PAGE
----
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Tuesday, October 9, 2007
Into the Wild: A must see for suckers like me.

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I've wanted to see it the premiere night but now that I did, Into the Wild (the movie) was not bad...not bad at all. Forrest Gump still holds a special place in my heart although Into the Wild has moved me as did the scene when Forrest found out Jenny was going to die. The movie moved slowly, unfolding gorgeous scenes all over the United States and part of Mexico. It does not fail to capture the admiration of the audience right off the bat, and the snow scene is winter wonderland all over again--well, until tragedies happen, of course.

The character that played the role of Chris McCandless was whom I pictured all along. Emile Hirsch was perfect in every way possible as he managed to act realistically with matching eye dilation and crazy-out-of-his-mind budding individual crying his lungs out of starvation and in the end, death. A real-life story of Chris McCandless, his character was positively formidable and one that readers and audience alike would love to hate but could not. This young man was not only admirable to achieve separation from material things but also an inspiration to many whom hearts are broken by human/parental relationships. After graduating in Emery University, Chris decided to take the biggest and the last trip of his life--he was to hitch hike from Virginia to Alaska with a different name (Alexander Supertramp) and as much as possible, no real identification and relation to his parents. Along the course of seemingly a lifetime of memories, he met extraordinary people that taught him wisdom and survival tips he was going to need to his "Great Alaskan Adventure".

The director, Sean Penn portrayed these events with 4 different metaphorical chapters as if watching a book and to each has its own titles too. All the chapters were, of course, viewed with less conversations and more documentary-like manner. It was the perfect example of combined artistry, music and film that not many people my age would get into. For one, there were no definite plot and although the story line suceeded gracefully, the story would be hard to follow for those who didn't read the book yet. The main gist of this movie is the adventure itself while narrated by the very sweet and soft spoken Jenna Malone who speak now and then as, probably a reminder that Into the Wild IS a movie not just long runs of cinematography and favorable acoustic from Eddie Vedder. But it was more than gorgeous shots, it was just like the remarkable book by John Krakeur: a poignant narration than can move anyone who wants to be affected. The interactions between the actors were as human as it can possibly can and the settings helped cultivate the raw and organic feel of the movie. Yes! The life of Chris McCandless was portrayed as genuine as possible. It made me feel like I've watched what happened to him in real life and understood wholey his motives of taking such risky contingency. And if that wasn't enough, Into the Wild was also thoughtful because if you look carefully, you'll see, hear and feel the one great lesson individuals should learn, "happiness is only real when shared".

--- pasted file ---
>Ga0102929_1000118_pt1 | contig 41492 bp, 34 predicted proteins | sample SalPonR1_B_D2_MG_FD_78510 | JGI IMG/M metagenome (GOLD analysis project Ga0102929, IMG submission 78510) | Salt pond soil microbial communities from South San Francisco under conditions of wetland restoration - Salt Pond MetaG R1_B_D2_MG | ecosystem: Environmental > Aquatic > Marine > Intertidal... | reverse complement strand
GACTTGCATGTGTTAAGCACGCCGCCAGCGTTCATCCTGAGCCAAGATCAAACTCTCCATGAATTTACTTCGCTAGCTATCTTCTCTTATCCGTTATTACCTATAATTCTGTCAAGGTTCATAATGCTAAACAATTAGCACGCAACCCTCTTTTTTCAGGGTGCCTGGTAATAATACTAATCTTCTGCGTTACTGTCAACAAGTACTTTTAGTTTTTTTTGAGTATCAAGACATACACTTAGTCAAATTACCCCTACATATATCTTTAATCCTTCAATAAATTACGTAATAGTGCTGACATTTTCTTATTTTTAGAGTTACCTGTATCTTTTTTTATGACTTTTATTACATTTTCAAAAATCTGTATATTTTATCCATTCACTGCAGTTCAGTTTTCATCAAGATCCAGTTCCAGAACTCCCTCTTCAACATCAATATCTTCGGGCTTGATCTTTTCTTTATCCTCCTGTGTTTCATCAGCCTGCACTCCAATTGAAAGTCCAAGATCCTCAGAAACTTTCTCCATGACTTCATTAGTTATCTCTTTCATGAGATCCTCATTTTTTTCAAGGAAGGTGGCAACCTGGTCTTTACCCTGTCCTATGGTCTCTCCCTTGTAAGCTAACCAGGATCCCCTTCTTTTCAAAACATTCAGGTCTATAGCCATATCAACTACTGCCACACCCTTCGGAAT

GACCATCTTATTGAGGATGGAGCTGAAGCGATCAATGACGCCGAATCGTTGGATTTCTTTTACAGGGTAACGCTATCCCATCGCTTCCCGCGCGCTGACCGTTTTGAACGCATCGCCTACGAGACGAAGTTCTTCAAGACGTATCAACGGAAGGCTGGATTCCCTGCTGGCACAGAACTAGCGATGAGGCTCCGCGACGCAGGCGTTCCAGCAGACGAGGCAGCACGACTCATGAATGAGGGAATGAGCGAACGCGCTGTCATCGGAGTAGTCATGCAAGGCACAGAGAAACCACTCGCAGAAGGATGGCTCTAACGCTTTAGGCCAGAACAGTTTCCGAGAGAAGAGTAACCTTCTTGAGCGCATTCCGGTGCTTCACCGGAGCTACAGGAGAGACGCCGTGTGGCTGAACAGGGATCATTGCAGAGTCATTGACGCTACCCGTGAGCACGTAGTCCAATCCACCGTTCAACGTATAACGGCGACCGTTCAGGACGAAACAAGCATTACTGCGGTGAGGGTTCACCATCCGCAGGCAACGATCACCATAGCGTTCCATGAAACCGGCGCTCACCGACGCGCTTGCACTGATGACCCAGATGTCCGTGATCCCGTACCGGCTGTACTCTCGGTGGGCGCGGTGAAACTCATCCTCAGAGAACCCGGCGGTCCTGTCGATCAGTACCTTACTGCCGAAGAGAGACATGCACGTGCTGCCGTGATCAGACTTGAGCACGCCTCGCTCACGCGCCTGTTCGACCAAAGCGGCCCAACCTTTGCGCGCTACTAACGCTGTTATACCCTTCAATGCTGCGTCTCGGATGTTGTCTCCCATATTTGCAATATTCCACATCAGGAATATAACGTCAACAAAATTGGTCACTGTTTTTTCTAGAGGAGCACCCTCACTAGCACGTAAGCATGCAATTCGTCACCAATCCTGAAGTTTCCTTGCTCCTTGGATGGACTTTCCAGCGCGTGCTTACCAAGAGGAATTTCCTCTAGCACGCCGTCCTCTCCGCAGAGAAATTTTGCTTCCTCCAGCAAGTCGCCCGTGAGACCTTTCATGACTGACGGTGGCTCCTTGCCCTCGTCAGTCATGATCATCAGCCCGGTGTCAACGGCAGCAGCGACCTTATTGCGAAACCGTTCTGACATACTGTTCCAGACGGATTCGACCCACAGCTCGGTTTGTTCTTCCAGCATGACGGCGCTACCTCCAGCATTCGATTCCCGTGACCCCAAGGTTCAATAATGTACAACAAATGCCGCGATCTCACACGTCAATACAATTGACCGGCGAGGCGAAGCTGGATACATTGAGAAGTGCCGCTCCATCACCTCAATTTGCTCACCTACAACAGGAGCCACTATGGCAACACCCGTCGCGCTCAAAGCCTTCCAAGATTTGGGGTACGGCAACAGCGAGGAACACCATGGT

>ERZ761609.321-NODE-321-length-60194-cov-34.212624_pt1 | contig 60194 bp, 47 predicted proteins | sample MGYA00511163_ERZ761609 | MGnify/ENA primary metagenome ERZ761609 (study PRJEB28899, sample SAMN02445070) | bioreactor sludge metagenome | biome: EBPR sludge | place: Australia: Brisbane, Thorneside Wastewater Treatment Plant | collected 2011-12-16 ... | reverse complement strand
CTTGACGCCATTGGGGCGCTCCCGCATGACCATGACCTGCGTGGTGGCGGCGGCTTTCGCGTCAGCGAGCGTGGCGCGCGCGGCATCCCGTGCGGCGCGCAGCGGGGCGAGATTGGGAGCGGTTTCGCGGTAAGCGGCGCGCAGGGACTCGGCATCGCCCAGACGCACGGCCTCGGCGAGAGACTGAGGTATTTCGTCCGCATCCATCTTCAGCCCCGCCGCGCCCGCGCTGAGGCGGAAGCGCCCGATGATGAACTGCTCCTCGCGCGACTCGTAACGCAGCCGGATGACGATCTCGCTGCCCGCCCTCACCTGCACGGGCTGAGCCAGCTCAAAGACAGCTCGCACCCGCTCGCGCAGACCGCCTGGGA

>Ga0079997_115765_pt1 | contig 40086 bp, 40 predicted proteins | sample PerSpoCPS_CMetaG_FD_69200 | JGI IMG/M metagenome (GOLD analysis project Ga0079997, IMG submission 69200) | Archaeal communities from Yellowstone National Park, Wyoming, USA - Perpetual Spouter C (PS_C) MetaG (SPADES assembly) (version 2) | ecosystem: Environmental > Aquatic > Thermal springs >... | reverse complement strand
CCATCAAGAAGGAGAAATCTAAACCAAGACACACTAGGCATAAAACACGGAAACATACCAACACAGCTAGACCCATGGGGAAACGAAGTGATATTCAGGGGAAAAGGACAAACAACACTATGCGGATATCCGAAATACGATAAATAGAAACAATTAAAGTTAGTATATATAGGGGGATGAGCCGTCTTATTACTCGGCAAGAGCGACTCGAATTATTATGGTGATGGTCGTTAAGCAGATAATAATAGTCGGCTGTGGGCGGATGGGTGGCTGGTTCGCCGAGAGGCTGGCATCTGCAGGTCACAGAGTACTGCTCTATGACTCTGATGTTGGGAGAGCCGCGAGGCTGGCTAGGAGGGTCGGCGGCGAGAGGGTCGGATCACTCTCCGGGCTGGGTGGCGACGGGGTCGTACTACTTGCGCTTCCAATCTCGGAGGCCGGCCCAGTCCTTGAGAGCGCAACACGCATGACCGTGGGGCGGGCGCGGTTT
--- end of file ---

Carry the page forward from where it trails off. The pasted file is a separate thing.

P.S. Hands down to Hal Holbrook's performance as Ron Franz. He gave a tear, I gave mine.

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My mind's unweaving/ 2:57 PM


Warning: This personal blog can be fatal to your health; read responsibly. Fasten seatbelt when doing so.

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Tis written unlike no other in my attempt for creativity. Here, you'll find *fragmented fictional and real stories that are relevant to my life in some ways. I don't enumerate things that happens to me everyday nor do i purposely rant about lame, stupid "teenage" cliches. My entries are from memory, past experiences, reviews (food, book, movie) and my opinions on current issues--and no, no politics whatsoever. Grammatically incorrect to a degree but nothing that can make you squirm (or so I hope not).

P.S. Put in mind that I'm a scrumptious-looking cupcake and you know you can never, EVER, resist me...so no hating or you'll never get to eat "us" again! lol

an AA

Whip creams.


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